Pregnancy Announcements 

When I got pregnant in 1995 and 1998, the  news traveled the “old fashioned” way–by word of mouth, phone call, email, and snail mail. This is no longer the case. Pregnancy announcements now fly over cyberspace as quickly as you can press “like” on a Facebook status or retweet someone on Twitter. The graphics behind these shares are pretty darned creative (like these).

My humbug: This is another one where I am blown away by the creativity but simultaneously a little taken aback. Maybe it’s the fact that such rapid shares separate the prospective parent from the recipient of the news. Half the fun of announcing your pregnancy is seeing the expression on the other individual’s face. I’m not sure 50 “likes” can do exactly the same thing.

Gender Reveals 

Putting aside those disciplined people who wait  until their baby is born to find out its gender (I was not one of them), the “gender reveal” process has gotten complicated! Here are three themes on one Pinterest Gender Reveal Board:

Ties or Tutus

Cupcake or Stud Muffin

Boots or Bows

For more including a gender “lottery,” click here.

My humbug: I am pretty sure the first gender reveal party I saw was on television. I can’t remember which celebrity it was, but the event was elaborate. There was a Hollywood party planner, caterer, favors, tents, the entire festivity checklist. Now I see them routinely on social media. Again, nothing is really damaged but having a gender reveal party but it seems easy to lose the exceptionally personal nature of the moment.

Maternity Photo Sessions 

I have seen some gorgeous maternity photos (such as these). What a beautiful way to commemorate that moment in a family’s life.

My humbug: My humbug is with the unduly revealing ones such as these. I am not a prude about the female body, especially the beauty of the pregnant female body but there is something about these photos that makes me feel like an invader (and I know, I can just “not look”).

Using A Baby’s Name Before They’re Born

Perhaps it is because we can now personalize pretty much anything that a baby is often given items with his or her name on them while they are in utero.

My humbug: I don’t know if this is a southern superstition or what, but I have always been leery of applying a child’s name to a product until they have been born. I am sure my feelings are influenced by having lost two pregnancies and by my mom’s having lost a baby, but loss happens. I just feel like it’s tempting fate.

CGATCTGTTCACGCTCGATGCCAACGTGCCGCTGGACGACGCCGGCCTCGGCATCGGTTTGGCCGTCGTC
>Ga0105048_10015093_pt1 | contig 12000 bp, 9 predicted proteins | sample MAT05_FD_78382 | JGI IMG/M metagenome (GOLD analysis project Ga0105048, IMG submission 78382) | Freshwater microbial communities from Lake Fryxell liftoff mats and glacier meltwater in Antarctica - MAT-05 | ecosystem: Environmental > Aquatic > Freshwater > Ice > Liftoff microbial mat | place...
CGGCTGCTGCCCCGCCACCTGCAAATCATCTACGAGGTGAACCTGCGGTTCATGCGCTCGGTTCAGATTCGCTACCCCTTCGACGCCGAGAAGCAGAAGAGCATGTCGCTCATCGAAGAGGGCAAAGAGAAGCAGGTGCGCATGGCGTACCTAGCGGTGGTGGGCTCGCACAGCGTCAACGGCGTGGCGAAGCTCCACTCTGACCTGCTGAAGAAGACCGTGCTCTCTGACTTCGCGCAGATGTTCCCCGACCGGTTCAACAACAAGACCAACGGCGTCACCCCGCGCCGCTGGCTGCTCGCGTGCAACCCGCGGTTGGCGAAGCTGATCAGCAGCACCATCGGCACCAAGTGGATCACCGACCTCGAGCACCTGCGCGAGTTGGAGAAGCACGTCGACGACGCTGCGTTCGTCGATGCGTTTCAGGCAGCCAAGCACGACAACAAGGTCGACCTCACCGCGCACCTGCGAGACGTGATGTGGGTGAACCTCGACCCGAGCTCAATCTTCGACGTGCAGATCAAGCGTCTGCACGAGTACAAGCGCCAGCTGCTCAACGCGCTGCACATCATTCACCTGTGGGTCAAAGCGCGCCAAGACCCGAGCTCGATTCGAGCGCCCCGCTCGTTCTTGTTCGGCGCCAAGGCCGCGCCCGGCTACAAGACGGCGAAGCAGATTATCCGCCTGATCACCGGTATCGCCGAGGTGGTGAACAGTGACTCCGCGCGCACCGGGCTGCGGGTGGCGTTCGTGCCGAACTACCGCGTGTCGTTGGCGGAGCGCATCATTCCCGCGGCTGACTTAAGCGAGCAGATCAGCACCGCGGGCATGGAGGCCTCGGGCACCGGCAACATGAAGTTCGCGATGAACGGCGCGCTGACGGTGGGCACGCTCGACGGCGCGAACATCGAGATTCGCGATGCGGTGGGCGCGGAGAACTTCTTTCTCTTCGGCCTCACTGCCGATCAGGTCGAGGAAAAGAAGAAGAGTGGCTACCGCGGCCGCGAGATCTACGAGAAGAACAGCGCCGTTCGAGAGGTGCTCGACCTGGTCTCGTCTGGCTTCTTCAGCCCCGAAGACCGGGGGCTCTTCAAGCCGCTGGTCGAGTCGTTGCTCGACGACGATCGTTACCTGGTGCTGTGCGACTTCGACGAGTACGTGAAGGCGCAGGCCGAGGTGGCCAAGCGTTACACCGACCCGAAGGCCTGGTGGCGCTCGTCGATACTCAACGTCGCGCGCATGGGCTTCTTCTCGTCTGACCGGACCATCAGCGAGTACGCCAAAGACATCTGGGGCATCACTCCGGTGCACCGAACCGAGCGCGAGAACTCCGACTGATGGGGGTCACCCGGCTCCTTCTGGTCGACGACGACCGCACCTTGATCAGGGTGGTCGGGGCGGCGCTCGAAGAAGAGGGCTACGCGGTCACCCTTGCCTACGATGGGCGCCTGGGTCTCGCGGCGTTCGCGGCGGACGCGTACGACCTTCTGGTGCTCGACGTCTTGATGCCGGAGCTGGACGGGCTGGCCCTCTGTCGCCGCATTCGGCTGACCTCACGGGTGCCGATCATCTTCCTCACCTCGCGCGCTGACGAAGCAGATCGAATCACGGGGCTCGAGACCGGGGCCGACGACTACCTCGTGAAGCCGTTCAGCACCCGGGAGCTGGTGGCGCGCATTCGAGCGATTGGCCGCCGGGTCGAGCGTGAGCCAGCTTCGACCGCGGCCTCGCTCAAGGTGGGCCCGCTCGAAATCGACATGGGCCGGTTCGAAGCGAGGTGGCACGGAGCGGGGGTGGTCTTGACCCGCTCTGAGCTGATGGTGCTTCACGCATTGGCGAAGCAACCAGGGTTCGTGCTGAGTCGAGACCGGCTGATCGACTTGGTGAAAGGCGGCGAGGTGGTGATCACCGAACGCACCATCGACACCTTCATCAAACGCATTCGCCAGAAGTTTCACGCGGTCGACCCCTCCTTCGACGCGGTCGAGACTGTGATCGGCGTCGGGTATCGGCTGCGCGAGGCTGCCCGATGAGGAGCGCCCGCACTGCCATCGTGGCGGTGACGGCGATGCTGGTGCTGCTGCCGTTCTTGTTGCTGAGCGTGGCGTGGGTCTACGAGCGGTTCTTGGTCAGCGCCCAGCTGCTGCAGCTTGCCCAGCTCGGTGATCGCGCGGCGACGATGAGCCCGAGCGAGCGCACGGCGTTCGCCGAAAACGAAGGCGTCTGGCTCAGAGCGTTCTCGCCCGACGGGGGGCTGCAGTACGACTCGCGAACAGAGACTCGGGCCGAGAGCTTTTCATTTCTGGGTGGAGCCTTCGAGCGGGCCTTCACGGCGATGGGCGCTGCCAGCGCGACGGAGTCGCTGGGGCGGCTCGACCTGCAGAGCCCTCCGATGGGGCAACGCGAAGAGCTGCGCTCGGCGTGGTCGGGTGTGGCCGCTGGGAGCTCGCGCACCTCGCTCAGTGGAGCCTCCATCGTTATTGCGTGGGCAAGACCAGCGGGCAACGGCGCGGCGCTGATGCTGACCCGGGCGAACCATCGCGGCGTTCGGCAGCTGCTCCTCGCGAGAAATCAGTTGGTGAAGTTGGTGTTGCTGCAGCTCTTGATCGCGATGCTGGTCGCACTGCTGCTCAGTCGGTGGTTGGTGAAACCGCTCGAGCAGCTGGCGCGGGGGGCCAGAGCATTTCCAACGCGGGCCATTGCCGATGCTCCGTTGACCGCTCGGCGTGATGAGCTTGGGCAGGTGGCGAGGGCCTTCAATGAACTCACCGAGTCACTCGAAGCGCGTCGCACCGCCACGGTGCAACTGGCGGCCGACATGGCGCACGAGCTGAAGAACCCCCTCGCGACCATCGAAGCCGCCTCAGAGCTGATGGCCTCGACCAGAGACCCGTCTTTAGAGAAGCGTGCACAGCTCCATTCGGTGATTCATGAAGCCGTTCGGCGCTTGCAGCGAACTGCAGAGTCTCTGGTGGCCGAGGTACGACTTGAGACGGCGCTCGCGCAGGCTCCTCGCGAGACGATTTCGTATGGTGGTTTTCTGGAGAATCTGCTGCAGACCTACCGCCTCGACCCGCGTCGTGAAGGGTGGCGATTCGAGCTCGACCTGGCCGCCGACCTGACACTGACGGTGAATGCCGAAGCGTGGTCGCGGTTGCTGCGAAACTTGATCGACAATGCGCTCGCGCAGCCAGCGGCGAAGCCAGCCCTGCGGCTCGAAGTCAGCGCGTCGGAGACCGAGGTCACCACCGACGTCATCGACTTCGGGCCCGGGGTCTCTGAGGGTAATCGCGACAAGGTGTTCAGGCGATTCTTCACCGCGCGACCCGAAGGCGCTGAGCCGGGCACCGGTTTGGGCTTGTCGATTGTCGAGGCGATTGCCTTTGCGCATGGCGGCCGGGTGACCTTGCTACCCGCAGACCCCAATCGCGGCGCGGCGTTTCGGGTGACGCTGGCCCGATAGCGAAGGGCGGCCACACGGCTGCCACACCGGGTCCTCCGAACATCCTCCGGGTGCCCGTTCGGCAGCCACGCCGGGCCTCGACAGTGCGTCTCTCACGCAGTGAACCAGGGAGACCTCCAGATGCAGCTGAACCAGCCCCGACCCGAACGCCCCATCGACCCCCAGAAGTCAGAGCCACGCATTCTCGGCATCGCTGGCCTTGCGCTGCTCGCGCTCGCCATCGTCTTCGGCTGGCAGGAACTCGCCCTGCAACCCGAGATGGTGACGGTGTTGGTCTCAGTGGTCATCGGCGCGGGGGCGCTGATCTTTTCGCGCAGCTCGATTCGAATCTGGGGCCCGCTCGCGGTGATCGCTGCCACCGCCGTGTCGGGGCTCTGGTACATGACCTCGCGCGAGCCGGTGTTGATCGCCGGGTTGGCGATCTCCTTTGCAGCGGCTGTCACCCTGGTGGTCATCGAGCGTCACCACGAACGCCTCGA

In many of these cases, maybe my issue is green (and not the fun green of Christmas), but the green of envy. Since I couldn’t afford to throw a gender reveal party, for example, does that feed my humbugosity? If so, I own that but don’t think that’s the root of my opinion.

Switching Gears to the Positive

Since it’s Christmas, let’s address the most ubiquitous over-the-top phenomenon this time of the year, the Elf on the Shelf, who is hovering around many homes this season:

Thanksgiving Day Parade

Over the past few years, I have found myself increasingly thankful that the EotS wasn’t a “thing” when my teenagers were little. If it had worked to modify my kids’ behavior, though, maybe I would have bit.

My world, in-person and on social media, is filled with über creative types. These adults have possibly missed their calling in production design for major motion picture houses. For example, toilet fishing:

tumblr_lw1fazz8h51r755nso1_500

Source: www.diycandy.com

Toilet fishing is almost rudimentary compared to the attention to detail of my friend Diary of a Mom (I mean would you look at those little tiny oxygen tubes coming out of “Hazel’s” nasal passages?).

THEN there are the “alternate” EotS folks, who do tableaus like this (this was one of the tamer ones! Visit the Good Time Elf Facebook Page to see the others.):

for-a-good-time-elf

The voices of the Elf on the Shelf detractors are louder than ever this year (at least it seems that way to me). This article, for example, outlines one parent’s view.

I have had the elf skeptic conversation with friends on Facebook about EotS. We all gleefully pile on (yes, me included), smirking our disdain for the effort, the misguidedness, the adult energy, time and effort required for a “children’s” phenomenon.

Here’s my Ho Ho HOLD the snark point: I am through snarking about EotS.  He isn’t for me, but if he had been a “thing” when my kids were little, I may very well have given in and loved every minute of it.

I have had teachers say EotS is a “friend” in the classroom, someone the kids love and enjoy. I see families I care about and respect enjoying the heck out of creating their EotS scenarios. I see kids who *may* be doubting Santa’s existence still looking forward to their elf’s whereabouts in the morning.

It’s not for me, but there’s enough snark this holiday season (and, let us admit, all year long). If EotS is your thing, enjoy! I’ll even send you a Big Green Pen for your elf’s use if you’re running out of ideas!

snark santa

Wife of one, Mom of two, Friend of many.